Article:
Performers dance and carry a replica of dung beetle during opening ceremony of 2010 World Cup at Soccer City stadium in Johannesburg (Photo : Reuters)
Dung beetle researchers have discovered that the diminutive insect orients itself relative to the light emanating from the Milky Way, an observation which may very well apply to other various species in the animal kingdom. Originally published in the journal Current Biology, the study asserts that this particular evolutionary trait may have developed to ensure that each individual beetle can quickly and efficiently secure its own ball of dung as far away from the original source as possible in order to avoid the competition.
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Study co-author Eric Warrant of the University of Lund explains, "If they roll back into the dung pile, it's curtains. This is a complicated navigational feat-it's quite impressive for an animal that size."
Scientists originally believed that the insect used photoreceptors to track the moon at night, but their results contradicted their hypothesis. "We didn't know how to explain this all, says Warrant. "It occurred to us that maybe they were using the stars-and it turns out they were."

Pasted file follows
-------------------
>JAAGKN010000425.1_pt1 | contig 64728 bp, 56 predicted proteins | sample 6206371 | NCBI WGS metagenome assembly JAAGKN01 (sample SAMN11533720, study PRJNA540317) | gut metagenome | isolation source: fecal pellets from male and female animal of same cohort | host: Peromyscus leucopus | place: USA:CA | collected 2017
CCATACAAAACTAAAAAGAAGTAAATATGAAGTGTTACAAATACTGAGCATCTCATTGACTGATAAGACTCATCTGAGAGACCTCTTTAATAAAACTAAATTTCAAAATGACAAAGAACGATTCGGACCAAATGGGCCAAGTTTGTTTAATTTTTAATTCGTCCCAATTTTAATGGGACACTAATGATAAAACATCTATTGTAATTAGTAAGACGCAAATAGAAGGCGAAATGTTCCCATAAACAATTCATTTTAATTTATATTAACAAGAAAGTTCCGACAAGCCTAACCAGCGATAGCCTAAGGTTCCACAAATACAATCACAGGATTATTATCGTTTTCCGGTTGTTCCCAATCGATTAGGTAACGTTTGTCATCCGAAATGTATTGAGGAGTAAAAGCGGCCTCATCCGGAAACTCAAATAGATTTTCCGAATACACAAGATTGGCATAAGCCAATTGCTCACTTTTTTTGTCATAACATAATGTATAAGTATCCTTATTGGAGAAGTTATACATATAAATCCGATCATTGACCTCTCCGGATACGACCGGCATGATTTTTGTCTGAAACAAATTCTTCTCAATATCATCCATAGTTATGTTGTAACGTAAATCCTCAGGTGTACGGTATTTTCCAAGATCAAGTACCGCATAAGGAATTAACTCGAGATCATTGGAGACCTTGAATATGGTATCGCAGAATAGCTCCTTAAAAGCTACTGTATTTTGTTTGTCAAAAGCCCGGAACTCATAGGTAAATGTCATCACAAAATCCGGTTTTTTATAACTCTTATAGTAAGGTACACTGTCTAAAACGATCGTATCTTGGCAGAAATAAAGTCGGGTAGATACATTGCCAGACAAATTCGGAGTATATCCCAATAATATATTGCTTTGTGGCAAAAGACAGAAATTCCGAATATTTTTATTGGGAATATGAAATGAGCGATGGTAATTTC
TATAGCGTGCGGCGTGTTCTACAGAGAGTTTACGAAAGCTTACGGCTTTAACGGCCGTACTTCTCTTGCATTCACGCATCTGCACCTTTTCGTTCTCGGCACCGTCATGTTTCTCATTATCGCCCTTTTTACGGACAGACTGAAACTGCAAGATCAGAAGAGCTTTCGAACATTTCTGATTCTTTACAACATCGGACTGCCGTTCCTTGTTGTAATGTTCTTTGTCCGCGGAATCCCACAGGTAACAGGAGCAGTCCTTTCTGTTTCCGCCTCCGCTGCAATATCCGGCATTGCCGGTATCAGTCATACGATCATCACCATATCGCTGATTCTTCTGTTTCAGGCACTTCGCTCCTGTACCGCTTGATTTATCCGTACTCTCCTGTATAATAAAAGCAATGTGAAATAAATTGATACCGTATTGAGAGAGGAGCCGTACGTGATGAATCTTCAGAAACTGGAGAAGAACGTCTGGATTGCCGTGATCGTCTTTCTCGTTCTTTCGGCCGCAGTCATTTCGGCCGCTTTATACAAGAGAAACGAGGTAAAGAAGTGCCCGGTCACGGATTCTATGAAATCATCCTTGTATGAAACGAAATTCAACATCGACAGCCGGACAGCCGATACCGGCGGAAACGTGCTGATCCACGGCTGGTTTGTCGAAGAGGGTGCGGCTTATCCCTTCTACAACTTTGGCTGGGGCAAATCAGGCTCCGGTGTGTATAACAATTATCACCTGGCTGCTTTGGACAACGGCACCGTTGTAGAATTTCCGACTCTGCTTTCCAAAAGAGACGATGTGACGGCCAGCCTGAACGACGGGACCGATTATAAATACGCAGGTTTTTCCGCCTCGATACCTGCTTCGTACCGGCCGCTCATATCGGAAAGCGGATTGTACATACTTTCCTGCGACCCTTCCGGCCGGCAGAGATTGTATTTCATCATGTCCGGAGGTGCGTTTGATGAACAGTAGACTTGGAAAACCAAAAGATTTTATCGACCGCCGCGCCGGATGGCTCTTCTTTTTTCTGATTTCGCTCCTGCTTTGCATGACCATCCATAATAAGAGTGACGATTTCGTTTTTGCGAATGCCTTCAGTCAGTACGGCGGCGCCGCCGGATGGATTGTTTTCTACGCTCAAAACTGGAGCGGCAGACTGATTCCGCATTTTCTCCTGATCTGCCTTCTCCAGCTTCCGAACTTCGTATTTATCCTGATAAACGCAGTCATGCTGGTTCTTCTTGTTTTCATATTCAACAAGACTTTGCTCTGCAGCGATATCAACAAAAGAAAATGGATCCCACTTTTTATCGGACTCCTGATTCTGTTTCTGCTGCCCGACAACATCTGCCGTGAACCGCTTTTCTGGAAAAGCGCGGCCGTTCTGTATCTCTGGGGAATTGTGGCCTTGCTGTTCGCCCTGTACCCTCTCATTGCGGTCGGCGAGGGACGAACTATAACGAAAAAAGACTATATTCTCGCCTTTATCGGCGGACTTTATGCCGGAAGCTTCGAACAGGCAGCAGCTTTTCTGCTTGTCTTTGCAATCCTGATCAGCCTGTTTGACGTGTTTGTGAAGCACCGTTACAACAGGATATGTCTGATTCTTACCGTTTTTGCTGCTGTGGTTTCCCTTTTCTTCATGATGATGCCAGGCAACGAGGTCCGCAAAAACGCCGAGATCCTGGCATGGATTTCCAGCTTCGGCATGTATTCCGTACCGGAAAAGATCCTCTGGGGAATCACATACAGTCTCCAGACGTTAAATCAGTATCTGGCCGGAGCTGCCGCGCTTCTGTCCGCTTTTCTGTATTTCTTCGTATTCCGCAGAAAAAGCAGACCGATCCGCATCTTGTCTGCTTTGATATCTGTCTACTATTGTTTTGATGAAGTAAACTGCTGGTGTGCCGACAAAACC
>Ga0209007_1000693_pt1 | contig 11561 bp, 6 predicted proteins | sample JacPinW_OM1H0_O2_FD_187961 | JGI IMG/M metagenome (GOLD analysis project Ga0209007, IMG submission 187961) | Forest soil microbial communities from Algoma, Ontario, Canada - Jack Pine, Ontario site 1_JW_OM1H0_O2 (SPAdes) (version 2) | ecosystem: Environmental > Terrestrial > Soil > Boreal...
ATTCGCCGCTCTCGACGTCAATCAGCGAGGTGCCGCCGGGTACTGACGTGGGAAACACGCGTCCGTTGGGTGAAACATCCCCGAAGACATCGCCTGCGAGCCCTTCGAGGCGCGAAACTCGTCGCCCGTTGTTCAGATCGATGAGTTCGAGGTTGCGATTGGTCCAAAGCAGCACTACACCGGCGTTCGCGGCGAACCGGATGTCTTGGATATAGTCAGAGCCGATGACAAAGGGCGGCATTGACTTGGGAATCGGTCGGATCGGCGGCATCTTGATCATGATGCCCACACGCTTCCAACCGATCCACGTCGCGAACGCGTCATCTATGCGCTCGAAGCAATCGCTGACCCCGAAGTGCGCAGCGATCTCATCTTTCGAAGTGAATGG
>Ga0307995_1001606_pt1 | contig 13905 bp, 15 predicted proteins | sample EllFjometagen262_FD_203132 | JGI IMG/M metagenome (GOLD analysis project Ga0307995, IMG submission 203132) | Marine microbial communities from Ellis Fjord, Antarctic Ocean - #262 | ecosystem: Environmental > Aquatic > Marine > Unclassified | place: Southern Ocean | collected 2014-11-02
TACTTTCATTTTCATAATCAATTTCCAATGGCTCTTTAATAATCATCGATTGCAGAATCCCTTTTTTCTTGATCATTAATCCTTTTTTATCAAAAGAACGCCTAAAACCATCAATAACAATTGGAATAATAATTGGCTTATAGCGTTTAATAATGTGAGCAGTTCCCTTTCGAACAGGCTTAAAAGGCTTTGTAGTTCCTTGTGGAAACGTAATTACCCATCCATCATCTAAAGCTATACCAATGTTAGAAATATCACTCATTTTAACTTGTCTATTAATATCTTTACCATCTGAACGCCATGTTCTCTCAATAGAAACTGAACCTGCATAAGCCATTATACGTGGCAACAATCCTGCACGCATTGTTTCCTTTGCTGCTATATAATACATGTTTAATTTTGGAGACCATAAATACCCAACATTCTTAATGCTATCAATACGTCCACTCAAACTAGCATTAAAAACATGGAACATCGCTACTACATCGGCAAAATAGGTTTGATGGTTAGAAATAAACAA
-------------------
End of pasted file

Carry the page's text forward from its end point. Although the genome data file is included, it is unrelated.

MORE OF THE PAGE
So, what are the implications of this study? UC Riverside entomologist Bradley Mullens suggests, "I would not be surprised if other nocturnal insects-or maybe other animal groups-might be able to use a diffuse but directional cue such as the Milky Way. Maybe this paper will stimulate more studies of that nature."
The University of Nebraska-Lincoln's resident dung beetle researcher Sean Whipple tells National Geographic, "If artificial light-from cities, houses, roadways, etc.-drowns out the visibility of the night sky, it could have the potential to impact effective orientation and navigation of dung beetles in the same way as an overcast sky."